• FIG. 2 illustrates a block diagram of a personal computing device associated with the Prior Art;
  • FIG. 3 illustrates a perspective view of a distributed computing system with multiple portable gateway devices in accordance with embodiments of the present invention;
  • FIG. 4 illustrates a perspective view of a personal computing device with a removable portable gateway device and an attachable power supply component in accordance with an embodiment of the present invention;
  • FIG. 5 illustrates a block diagram of a portable gateway device with an attachable power supply component (See e.g., FIG. 4) in accordance with an embodiment of the present invention;
  • FIG. 6 illustrates a block diagram of a personal computing device having a detachable portable gateway device (See e.g., FIG. 4) in accordance with an embodiment of the present invention;
  • FIG. 7 illustrates a perspective view of a personal computing device located in proximity to an autonomous portable gateway device in accordance with an embodiment of the present invention;
  • FIG. 8 illustrates a block diagram of an autonomous portable gateway device (See e.g., FIG. 7) in accordance with an embodiment of the present invention;
  • FIG. 9 illustrates a flow diagram of a process that utilizes a portable gateway device to access proprietary network services (e.g., those associated with WiFi, WiMAX, and 3G or 4G cellular networks) in accordance with embodiments of the present invention;
  • FIG. 10 illustrates a communication flow diagram of processes where multiple personal computing devices simultaneously access separate networks in accordance with an embodiment of the present invention;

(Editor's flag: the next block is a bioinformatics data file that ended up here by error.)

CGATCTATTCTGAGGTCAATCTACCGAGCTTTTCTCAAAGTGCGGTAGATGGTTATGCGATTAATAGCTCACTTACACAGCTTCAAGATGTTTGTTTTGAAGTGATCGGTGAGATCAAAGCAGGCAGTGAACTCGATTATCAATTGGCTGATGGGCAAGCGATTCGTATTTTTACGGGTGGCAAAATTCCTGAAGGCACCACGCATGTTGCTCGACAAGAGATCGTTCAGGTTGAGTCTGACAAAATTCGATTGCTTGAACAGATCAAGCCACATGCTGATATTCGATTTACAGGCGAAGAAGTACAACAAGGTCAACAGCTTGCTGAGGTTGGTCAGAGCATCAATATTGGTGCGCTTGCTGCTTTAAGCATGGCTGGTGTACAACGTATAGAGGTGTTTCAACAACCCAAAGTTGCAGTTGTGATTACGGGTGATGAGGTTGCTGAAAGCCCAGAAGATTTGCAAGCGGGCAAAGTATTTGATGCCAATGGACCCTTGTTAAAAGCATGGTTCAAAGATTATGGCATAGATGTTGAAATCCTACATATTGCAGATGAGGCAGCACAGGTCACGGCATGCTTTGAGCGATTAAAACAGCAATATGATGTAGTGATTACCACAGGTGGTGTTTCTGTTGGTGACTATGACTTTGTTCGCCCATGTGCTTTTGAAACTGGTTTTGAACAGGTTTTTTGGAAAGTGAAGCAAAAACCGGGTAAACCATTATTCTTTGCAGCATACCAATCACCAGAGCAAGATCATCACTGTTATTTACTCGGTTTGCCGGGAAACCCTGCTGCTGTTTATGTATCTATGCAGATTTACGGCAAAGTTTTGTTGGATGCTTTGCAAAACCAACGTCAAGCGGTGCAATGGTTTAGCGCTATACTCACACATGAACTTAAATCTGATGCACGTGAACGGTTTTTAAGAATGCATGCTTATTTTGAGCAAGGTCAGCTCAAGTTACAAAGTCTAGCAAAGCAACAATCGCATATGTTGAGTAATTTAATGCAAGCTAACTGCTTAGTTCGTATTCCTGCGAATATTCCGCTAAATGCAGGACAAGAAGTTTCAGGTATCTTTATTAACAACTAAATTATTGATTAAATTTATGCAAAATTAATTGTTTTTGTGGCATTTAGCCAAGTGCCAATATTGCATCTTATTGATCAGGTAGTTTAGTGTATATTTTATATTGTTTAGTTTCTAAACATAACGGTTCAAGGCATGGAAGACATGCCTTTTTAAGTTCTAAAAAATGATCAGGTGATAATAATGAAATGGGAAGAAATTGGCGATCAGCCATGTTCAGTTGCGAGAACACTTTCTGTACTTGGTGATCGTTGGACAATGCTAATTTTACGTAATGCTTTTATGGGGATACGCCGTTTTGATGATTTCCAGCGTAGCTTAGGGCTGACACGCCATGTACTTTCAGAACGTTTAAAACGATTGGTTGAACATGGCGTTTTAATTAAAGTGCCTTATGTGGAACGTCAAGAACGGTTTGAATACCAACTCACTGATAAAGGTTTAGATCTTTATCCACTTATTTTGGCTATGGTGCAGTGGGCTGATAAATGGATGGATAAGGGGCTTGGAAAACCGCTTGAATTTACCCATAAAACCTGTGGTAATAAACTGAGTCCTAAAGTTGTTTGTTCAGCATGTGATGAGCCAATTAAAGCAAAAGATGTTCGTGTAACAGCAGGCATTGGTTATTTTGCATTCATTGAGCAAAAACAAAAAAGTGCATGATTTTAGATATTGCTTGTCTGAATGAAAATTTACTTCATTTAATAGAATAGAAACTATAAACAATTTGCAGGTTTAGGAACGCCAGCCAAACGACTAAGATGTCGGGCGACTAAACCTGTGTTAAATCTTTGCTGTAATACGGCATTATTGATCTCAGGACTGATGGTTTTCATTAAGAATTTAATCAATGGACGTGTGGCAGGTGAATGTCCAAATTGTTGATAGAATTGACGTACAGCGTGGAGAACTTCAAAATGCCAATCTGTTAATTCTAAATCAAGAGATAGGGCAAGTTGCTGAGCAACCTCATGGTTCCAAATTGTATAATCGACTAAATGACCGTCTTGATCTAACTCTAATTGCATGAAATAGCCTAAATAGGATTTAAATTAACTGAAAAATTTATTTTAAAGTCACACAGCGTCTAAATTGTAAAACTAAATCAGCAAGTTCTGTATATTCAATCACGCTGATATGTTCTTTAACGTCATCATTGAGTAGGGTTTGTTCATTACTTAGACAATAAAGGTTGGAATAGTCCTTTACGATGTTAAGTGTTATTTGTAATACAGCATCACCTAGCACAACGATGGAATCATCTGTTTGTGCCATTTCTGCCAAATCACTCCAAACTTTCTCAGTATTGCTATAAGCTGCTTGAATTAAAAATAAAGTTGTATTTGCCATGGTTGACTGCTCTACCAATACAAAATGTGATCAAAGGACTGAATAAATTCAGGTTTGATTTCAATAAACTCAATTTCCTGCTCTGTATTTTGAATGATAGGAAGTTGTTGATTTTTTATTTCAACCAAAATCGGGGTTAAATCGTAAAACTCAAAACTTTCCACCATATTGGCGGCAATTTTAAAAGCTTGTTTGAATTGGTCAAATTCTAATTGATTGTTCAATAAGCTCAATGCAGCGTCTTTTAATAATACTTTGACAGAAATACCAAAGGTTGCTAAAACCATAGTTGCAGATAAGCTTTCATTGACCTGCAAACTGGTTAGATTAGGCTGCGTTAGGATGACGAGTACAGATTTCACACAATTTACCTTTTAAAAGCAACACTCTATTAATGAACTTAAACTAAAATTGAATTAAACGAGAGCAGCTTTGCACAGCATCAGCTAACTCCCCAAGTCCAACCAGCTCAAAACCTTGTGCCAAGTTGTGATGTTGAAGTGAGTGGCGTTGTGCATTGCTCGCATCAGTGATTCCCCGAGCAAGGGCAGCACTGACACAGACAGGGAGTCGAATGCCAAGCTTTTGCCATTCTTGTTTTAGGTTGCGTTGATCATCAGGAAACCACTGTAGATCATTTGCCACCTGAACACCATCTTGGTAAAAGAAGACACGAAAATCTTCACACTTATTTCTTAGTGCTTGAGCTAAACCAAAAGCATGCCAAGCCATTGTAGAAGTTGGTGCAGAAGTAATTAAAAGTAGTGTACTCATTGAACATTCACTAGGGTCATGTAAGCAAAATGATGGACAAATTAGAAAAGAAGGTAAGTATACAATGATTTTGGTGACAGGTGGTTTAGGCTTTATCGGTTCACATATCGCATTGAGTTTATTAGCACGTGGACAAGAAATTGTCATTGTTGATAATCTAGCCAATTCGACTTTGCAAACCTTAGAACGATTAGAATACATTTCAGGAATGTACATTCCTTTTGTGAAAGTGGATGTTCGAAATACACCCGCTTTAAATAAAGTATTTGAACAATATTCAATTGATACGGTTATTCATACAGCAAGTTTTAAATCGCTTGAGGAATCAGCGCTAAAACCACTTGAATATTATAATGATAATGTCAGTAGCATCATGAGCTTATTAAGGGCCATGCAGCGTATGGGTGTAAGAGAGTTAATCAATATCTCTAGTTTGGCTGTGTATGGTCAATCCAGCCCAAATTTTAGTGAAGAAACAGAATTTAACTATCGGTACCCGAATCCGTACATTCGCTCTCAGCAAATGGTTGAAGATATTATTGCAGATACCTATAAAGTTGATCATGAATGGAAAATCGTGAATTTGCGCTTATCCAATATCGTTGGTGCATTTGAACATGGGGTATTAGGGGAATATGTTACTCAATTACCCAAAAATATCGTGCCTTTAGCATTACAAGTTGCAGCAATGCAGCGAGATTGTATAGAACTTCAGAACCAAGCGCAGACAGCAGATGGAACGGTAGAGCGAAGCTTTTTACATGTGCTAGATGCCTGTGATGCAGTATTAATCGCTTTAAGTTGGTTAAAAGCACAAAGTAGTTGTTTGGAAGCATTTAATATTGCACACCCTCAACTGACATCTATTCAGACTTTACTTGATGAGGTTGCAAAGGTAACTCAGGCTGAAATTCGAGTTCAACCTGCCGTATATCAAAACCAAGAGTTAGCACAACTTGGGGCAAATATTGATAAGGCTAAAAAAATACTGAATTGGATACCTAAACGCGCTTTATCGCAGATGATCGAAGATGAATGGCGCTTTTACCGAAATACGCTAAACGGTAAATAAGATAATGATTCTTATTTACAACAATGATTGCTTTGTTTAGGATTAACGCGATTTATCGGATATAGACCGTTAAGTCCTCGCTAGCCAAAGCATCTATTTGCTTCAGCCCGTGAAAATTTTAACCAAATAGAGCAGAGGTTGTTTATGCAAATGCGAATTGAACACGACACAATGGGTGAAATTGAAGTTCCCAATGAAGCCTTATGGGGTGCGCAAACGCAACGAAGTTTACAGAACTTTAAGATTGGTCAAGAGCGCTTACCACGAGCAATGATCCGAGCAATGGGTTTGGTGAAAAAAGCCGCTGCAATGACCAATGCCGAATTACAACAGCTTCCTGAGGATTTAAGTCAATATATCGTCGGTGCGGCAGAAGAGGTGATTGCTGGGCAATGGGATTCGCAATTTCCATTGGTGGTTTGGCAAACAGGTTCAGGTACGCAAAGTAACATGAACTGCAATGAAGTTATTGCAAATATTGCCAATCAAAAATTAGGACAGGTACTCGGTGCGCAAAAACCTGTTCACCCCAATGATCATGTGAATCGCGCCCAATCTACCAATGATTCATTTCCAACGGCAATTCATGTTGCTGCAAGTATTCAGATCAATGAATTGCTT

• FIG. 11 illustrates a communication flow diagram of a process where a personal computing device accesses a proprietary WiFi or WiMAX network using a portable gateway device in accordance with embodiments of the present invention; and
  • FIG. 12 illustrates a communication flow diagram of a process where a personal computing device accesses a proprietary cellular network using a portable gateway device in accordance with embodiments of the present invention.
  • DETAILED DESCRIPTION
  • In accordance with exemplary embodiments of the present invention, FIG. 3 illustrates a distributed computing system 300 including various wireline and wireless computing devices that may be utilized to implement any of the data communications processes associated with various embodiments of the present invention (e.g., processes associated with any of FIGS. 9-12). The distributed computing system 300 may include various personal computing devices (PCDs) 312 a-c, 314, 316, and 318 having access to a service provider network 302 (e.g., including a backhaul) by communicating wirelessly with various server provider devices, including base stations 306 a-b, and 310, as well as any number or router 308 or server and controller computing devices 304 a-c common in the Art using various portable gateway devices 320 a-c associated with embodiments of the present invention.
  • As would be understood by those skilled in the Art, in most digital communications networks, the backhaul portion of a data communications network 302 may include the intermediate, generally wireline, links between a backbone of the network, and the sub-networks or network base stations 306 a-b, and 310, located at the periphery of the network. For example, user equipment (also referred to herein as PCDs) 312 a-c, 314, 316, and 318 communicating with one or more network base stations 306 a-b, and 310 may constitute a local sub-network. Whereas the network connection between any of the network base stations 306 a-b, and 310 and the rest of the world initiates with a link to the backhaul portion of an access provider's communications network 302 (e.g., via a point of presence).